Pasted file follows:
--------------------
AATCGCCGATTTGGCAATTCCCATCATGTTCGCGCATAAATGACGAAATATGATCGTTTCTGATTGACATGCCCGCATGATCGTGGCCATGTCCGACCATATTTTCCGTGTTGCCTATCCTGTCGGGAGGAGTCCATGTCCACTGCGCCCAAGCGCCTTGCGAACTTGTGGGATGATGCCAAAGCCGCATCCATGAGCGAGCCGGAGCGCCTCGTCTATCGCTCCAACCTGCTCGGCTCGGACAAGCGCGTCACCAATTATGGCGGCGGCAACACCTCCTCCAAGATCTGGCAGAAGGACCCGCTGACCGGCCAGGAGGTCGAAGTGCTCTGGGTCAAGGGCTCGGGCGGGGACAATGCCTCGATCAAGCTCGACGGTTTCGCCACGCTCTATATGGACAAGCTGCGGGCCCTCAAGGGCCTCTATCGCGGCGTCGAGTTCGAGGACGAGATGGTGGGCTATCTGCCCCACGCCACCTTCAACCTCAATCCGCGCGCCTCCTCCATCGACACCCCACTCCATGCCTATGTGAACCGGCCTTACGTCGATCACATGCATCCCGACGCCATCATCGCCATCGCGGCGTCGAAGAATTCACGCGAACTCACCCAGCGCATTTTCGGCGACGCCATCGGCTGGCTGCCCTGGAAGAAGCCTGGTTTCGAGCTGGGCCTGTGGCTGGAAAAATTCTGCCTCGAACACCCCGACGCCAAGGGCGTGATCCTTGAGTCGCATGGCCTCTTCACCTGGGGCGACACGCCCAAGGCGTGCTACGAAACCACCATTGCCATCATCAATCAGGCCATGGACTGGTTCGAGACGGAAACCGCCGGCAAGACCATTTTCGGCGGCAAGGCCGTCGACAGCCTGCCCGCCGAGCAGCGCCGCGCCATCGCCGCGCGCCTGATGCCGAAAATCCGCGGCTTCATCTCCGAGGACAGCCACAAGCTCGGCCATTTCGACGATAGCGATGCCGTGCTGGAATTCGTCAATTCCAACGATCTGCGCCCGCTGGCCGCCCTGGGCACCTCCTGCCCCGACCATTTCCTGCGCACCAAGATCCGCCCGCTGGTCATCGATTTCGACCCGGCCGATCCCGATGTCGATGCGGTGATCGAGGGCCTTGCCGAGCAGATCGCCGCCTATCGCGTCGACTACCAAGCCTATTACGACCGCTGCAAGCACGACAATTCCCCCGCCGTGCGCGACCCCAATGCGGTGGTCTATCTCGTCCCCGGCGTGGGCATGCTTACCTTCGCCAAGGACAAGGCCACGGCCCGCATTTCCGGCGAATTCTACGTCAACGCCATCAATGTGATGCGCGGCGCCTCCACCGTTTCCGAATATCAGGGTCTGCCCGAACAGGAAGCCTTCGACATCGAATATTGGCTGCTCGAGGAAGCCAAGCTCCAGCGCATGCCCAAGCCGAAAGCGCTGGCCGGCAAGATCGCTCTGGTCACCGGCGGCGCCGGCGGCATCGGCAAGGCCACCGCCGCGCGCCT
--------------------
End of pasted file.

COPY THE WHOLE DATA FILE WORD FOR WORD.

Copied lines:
AATCGCCGATTTGGCAATTCCCATCATGTTCGCGCATAAATGACGAAATATGATCGTTTCTGATTGACATGCCCGCATGATCGTGGCCATGTCCGACCATATTTTCCGTGTTGCCTATCCTGTCGGGAGGAGTCCATGTCCACTGCGCCCAAGCGCCTTGCGAACTTGTGGGATGATGCCAAAGCCGCATCCATGAGCGAGCCGGAGCGCCTCGTCTATCGCTCCAACCTGCTCGGCTCGGACAAGCGCGTCACCAATTATGGCGGCGGCAACACCTCCTCCAAGATCTGGCAGAAGGACCCGCTGACCGGCCAGGAGGTCGAAGTGCTCTGGGTCAAGGGCTCGGGCGGGGACAATGCCTCGATCAAGCTCGACGGTTTCGCCACGCTCTATATGGACAAGCTGCGGGCCCTCAAGGGCCTCTATCGCGGCGTCGAGTTCGAGGACGAGATGGTGGGCTATCTGCCCCACGCCACCTTCAACCTCAATCCGCGCGCCTCCTCCATCGACACCCCACTCCATGCCTATGTGAACCGGCCTTACGTCGATCACATGCATCCCGACGCCATCATCGCCATCGCGGCGTCGAAGAATTCACGCGAACTCACCCAGCGCATTTTCGGCGACGCCATCGGCTGGCTGCCCTGGAAGAAGCCTGGTTTCGAGCTGGGCCTGTGGCTGGAAAAATTCTGCCTCGAACACCCCGACGCCAAGGGCGTGATCCTTGAGTCGCATGGCCTCTTCACCTGGGGCGACACGCCCAAGGCGTGCTACGAAACCACCATTGCCATCATCAATCAGGCCATGGACTGGTTCGAGACGGAAACCGCCGGCAAGACCATTTTCGGCGGCAAGGCCGTCGACAGCCTGCCCGCCGAGCAGCGCCGCGCCATCGCCGCGCGCCTGATGCCGAAAATCCGCGGCTTCATCTCCGAGGACAGCCACAAGCTCGGCCATTTCGACGATAGCGATGCCGTGCTGGAATTCGTCAATTCCAACGATCTGCGCCCGCTGGCCGCCCTGGGCACCTCCTGCCCCGACCATTTCCTGCGCACCAAGATCCGCCCGCTGGTCATCGATTTCGACCCGGCCGATCCCGATGTCGATGCGGTGATCGAGGGCCTTGCCGAGCAGATCGCCGCCTATCGCGTCGACTACCAAGCCTATTACGACCGCTGCAAGCACGACAATTCCCCCGCCGTGCGCGACCCCAATGCGGTGGTCTATCTCGTCCCCGGCGTGGGCATGCTTACCTTCGCCAAGGACAAGGCCACGGCCCGCATTTCCGGCGAATTCTACGTCAACGCCATCAATGTGATGCGCGGCGCCTCCACCGTTTCCGAATATCAGGGTCTGCCCGAACAGGAAGCCTTCGACATCGAATATTGGCTGCTCGAGGAAGCCAAGCTCCAGCGCATGCCCAAGCCGAAAGCGCTGGCCGGCAAGATCGCTCTGGTCACCGGCGGCGCCGGCGGCATCGGCAAGGCCACCGCCGCGCGCCT